Can You Test a Hot Tub Without Water? Dry Testing vs Wet Testing

Jennifer Rhodes

By Jennifer Rhodes · Updated

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Are you wondering how to test out a hot tub before you buy? You might have considered trying one at a local showroom, but you’re uncertain what that entails—and if it is worth your time.

In this blog post, I'm going to discuss the pros and cons of dry testing vs wet testing hot tubs so you know which is best and why. I’ll explain when it is appropriate to test a hot tub without water, and why wet testing is (usually) the better option.

Common methods for testing hot tubs

It's always a good idea to test a hot tub before you buy it, if possible. It's a large purchase, after all, and you want to make sure it's going to be comfortable for you and all your family members. Getting a spa that nobody enjoys because it doesn't fit everyone's needs is an expensive mistake.

So, there are two main ways people test hot tubs: dry and wet.

Dry testing

Dry testing is probably the most common method for trying a hot tub. This involves, as you might have guessed, simply sitting in the spa without actually filling it with water.

This is usually pretty easy because showrooms typically have more models on display that are empty (rather than filled) and you can just sit in them fully clothed to see how they feel.

Seeing a spa in person—even empty—will also allow you to get a sense of scale for how it will fit in your backyard, as well as check out the various controls and see the look of the spa in general.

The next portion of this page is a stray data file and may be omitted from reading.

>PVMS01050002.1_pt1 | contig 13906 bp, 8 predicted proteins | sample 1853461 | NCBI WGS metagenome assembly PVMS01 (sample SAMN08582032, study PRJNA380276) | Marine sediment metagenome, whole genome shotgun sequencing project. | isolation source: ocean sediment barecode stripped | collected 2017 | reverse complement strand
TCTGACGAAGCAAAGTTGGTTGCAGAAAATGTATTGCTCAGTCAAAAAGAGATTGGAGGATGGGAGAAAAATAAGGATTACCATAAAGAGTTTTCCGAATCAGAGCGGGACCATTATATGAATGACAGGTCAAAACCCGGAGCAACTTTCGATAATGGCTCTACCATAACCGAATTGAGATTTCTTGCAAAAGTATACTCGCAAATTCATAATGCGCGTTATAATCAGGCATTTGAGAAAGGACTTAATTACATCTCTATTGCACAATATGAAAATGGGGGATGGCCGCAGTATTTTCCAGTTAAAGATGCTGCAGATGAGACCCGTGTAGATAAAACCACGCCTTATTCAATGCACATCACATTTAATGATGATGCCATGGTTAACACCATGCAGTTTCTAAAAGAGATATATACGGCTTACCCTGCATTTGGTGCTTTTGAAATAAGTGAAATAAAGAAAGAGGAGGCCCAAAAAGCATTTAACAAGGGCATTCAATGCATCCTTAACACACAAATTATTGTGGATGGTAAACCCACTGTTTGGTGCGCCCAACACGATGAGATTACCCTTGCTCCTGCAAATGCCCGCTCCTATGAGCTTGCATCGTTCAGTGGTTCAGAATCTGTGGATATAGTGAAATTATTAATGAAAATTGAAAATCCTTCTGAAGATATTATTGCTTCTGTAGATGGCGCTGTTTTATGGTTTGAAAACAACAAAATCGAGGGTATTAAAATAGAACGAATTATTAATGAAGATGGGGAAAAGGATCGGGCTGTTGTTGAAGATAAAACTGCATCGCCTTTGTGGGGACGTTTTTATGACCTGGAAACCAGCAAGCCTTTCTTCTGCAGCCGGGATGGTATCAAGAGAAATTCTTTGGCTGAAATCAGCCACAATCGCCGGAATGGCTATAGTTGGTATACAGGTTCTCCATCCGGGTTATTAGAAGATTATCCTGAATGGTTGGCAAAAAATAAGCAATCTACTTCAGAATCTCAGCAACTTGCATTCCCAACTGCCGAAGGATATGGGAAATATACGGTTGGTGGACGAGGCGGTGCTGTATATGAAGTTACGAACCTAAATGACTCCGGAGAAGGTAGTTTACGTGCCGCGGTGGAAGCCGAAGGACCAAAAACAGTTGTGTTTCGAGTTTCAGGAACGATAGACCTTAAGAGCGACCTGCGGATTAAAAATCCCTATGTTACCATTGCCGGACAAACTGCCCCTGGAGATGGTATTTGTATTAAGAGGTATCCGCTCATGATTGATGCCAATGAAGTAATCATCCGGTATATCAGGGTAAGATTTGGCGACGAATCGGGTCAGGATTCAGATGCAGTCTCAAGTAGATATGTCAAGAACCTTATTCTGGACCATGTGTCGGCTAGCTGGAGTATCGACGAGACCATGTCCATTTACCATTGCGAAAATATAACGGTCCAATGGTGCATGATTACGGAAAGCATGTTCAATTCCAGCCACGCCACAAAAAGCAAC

Wet testing

Wet testing is the process of getting into a hot tub with water and then testing the seats while you are submerged—as you actually would once it's installed at home. This allows full immersion of your body and gives you an accurate feel of each seat’s comfort level as well as its size.

Of course, this does require you to have access to a filled spa. Dealers will usually have some display models set up for this reason, but there's no guarantee they will have the specific one you're interested in.

If you can find an available hot tub to wet test, though, this method has several advantages over a dry test.

The benefits of wet testing a hot tub

Wet testing a hot tub before purchasing it is a smart move for several reasons:

1. Hot tub seats will fit you differently when submerged

By wet testing a hot tub seat, you can get a true sense of how it fits you and how much pressure it will provide. This is especially true if you plan on sitting in any seats in a reclined position (like loungers, for example).

The buoyancy of the water gives you a different feeling than when sitting dry on a hard surface, allowing you a realistic idea of how it will be once you're soaking in the hot tub.

Loungers in particular can be notoriously difficult for smaller people to sit in without floating, so a wet test is the only true way to know if they will work for you ahead of time.

In addition, wet testing can identify any areas where the seats may be too big, small, deep, or shallow, by feeling how and where your body sinks into them. A seat that feels perfect without water may not work for you at all if you find it's too deep for you once the tub is filled.

2. Wet testing is the only way to test jet strength and placement

Another benefit of wet testing a hot tub is that it helps to ensure that the water pressure delivered by the jets is going to provide a thorough massage experience.

You can also play around with adjusting the pressure of the jets, if needed, to make sure you can get the precise massage pressure for an enjoyable and therapeutic session in the hot tub. Jet position matters too; power is irrelevant if the jets aren't laid out in a way that feels good for you.

Additionally, this process gives you the opportunity to move around the hot tub and make sure each seat is able to provide a massage that fits your body contours.

3. You can check a second-hand spa for leaks